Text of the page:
May 6 — The death of 16-year-old Black lesbian Mikayla Miller under mysterious circumstances in mid-April has ignited an outcry from a broad front of anti-racism forces.
Black and LGBTQ2S+ organizers from the Greater Boston area joined with Mikayla’s grieving community to lead a vigil today that drew thousands from around the state.
Details available about Mikayla Miller’s final hours — and the way her body was discovered — are chilling. On April 17, Mikayla’s mother called local police to report that Mikayla had been jumped in her apartment complex by several white youths whom she knew. Police came to the apartment, where Mikayla gave a statement that she had been assaulted. Less than 12 hours later, a jogger found Mikayla dead in the woods near her home, tied to a tree with a leather belt.
Mikayla’s family was notified that first-responder and police agencies were treating the death as a suicide despite glaring signs of foul play that clearly warranted a homicide investigation. This aroused concern that racism of police and other officials had impacted decisions about how the state was handling Mikayla’s death. Those decisions irreparably delayed a timely, unbiased investigation. This would have been the best chance to confirm or rule out any theory of what occurred in the hours, minutes and moments before Mikayla’s life ended forever.
When the family examined police records, they noted that official logs were missing for both the April 17 assault and the April 18 discovery of Mikayla’s body. They challenged investigators to be transparent about the status of the case. In response, police threatened the family with publicizing Makayla’s sexual orientation if they went public with their concerns.
Grief over losing Mikayla turned into outrage over these threats. Mikayla’s mother, Calvina Strothers, began posting about Mikayla’s death and the lack of investigation on social media, where the story spread quickly and resonated deeply with many, especially Black, Indigenous and queer high school youth.
Racist response from district attorney
As news spread, Middlesex County District Attorney Marian Ryan came under fire both for mishandling the investigation and for her office’s anti-Black, anti- LGBTQ2S+ insensitivity and lack of accountability.
Under mounting public pressure, DA Ryan finally appeared before the media and admitted her office had indeed determined that Mikayla was the victim of a crime, promising information would be released “as soon as legally feasible.”
But the DA’s mealymouthed statements only added insult to injury, because the community’s complaints that the investigation was tainted by racism were brushed off as “patently false.” The DA defended the gross negligence and misconduct of racist cops who mishandled the investigation — and repeatedly subjected Mikayla and those who advocated for her to racist, sexist, homophobic treatment and character assassinations.
All information coming out of the DA’s office has bolstered the racist status quo of the injustice system and amounts to an admission that the whole system is designed to fail Black people, who are victims of deadly white-supremacist violence — especially in an affluent suburban community. Prosecutors often demand airtight evidence before charging or arresting white suspects, as the DA’s office maneuvers to avoid a loss in its prosecution “score,” when going up against a well-funded defense.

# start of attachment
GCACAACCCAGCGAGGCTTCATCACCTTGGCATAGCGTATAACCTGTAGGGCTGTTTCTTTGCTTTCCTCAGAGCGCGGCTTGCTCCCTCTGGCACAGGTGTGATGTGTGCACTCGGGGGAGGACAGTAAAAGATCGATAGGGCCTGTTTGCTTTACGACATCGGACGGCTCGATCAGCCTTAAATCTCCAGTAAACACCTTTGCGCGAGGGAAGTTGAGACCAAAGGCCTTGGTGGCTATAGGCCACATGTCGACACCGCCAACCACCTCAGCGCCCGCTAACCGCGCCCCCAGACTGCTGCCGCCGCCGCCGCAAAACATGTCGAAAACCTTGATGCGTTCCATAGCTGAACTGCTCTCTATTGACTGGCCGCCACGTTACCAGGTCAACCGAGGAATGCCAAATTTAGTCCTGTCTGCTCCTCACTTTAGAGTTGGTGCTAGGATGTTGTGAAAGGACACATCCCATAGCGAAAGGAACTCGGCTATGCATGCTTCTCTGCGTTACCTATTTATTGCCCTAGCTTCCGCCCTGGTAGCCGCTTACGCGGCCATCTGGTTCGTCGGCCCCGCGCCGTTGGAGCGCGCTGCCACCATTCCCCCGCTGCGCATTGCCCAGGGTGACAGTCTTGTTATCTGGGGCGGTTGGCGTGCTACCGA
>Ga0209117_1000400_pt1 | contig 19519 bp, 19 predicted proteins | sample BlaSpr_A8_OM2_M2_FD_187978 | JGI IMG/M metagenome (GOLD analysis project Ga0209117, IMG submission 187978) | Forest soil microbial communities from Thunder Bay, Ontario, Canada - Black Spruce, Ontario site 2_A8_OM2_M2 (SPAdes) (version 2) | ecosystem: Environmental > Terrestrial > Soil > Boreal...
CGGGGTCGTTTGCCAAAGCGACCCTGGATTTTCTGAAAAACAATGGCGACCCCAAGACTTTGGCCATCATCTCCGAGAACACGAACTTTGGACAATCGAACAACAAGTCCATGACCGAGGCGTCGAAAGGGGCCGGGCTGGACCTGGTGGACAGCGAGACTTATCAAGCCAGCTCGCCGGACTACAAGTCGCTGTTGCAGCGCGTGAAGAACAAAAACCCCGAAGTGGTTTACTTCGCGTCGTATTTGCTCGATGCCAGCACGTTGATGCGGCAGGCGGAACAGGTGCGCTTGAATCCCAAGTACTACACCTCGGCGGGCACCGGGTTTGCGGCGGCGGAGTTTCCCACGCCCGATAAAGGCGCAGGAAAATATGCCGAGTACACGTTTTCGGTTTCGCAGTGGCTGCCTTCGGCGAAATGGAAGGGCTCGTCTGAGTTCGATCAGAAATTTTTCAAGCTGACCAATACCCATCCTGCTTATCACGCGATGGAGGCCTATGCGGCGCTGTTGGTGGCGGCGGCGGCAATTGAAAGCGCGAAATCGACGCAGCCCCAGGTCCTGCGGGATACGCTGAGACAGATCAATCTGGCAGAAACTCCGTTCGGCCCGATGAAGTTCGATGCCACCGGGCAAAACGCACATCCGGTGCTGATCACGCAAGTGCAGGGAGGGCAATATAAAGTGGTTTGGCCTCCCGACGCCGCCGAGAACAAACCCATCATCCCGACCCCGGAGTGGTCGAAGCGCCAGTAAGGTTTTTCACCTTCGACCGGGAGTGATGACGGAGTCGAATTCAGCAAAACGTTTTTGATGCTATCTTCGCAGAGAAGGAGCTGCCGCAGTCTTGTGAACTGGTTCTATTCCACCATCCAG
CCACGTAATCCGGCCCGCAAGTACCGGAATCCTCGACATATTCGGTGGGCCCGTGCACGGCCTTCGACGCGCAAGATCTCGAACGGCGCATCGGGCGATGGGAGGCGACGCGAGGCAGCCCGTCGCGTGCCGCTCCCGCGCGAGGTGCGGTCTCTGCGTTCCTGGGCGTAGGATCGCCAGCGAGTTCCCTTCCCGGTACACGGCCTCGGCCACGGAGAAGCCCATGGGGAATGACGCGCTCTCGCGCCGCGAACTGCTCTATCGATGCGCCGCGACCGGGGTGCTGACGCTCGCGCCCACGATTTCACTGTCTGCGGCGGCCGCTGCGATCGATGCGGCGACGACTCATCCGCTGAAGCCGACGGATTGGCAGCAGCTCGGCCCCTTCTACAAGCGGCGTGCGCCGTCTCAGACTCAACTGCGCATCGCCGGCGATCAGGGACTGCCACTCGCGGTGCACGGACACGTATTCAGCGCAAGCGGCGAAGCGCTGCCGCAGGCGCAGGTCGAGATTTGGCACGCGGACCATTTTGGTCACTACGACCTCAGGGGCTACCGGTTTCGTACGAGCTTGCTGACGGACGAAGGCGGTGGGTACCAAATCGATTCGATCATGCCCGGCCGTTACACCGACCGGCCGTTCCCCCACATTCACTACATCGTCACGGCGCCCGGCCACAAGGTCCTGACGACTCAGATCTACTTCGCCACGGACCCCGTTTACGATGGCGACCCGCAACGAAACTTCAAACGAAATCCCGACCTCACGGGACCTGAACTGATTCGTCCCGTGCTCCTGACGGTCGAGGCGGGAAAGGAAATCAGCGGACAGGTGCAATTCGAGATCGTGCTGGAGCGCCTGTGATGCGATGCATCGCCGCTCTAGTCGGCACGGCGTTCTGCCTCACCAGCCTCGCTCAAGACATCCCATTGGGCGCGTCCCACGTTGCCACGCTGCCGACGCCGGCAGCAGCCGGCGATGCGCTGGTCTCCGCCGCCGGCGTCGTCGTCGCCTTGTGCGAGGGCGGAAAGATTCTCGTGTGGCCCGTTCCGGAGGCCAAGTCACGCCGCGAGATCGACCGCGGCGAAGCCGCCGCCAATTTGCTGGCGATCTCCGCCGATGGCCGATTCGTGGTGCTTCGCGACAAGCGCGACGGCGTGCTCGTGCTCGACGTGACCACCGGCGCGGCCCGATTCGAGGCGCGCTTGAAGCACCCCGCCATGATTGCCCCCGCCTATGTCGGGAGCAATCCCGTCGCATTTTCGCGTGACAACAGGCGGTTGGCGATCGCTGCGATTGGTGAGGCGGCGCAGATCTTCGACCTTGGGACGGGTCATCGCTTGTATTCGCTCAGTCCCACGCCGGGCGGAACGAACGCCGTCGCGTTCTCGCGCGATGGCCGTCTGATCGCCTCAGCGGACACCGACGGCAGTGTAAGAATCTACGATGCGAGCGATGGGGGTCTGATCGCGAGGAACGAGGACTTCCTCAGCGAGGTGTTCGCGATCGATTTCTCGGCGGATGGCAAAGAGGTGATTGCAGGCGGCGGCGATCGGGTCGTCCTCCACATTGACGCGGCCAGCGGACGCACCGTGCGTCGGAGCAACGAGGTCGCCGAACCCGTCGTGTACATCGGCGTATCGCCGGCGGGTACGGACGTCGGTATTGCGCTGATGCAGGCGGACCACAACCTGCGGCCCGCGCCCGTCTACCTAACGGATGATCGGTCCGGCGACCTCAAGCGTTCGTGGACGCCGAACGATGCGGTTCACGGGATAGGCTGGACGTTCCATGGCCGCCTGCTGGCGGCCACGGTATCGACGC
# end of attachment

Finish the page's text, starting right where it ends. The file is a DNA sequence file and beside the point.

Black community organizers advocating for Mikayla and her family have pointed out the history of racist policing. They emphasize that if roles were reversed — with a high profile white victim — Black people would already be in custody named as suspects, subjected to coercive interrogations and heavy charges, their mugshots all over the news, with a full-court press mounted to obtain a confession (plea bargain).
Multinational, queer-straight solidarity
At today’s vigil, a wave of multinational, queer-straight solidarity surrounded Mikayla’s family, her loved ones and every young person of color who this incident has forced to ponder: “What if that was me?”
Justice can only be won in the streets, fighting against every case of police and prosecutorial racism and bigotry. In the streets, anti-racist youth — even in suburban towns like Hopkinton, Mass. — can gain experience in having each other’s back. Only in the streets can the people mount an effective campaign for nothing short of the abolition of the rotten system that allows police harm, oppression and murder to continue unchecked.
Black and Indigenous women and girls are discarded, disappeared and murdered every day in this capitalist society built on settler colonialism and patriarchy. Every day homophobia, gender binarism and transphobia is used to bully and traumatize queer youth, and many are pushed to the edge of suicide.
Every year, dozens of queer youth of color are murdered by people they know. The facts in Mikayla’s death are glaringly conclusive. There should have been zero questions that foul play was the first and most likely thing to consider, when a Black queer teenager is found dead in the manner that Mikayla Miller was.
The police and the DA’s office have proven time and again that all the diversity and “cultural competence” training in the world are incapable of reforming law enforcement into a system that will treat oppressed communities with respect and dignity.
Mikayla Miller’s case is raising an outcry not because it is unusual. Her death and the criminal lack of response by the state resonates with people, because they see again what has been wrong here in Massachusetts for centuries: the utter incapacity of the state to respect the humanity of Black and Brown and queer folks. The whole damn system needs to go!
A rally calling for the ouster of DA Marian Ryan is set for May 21.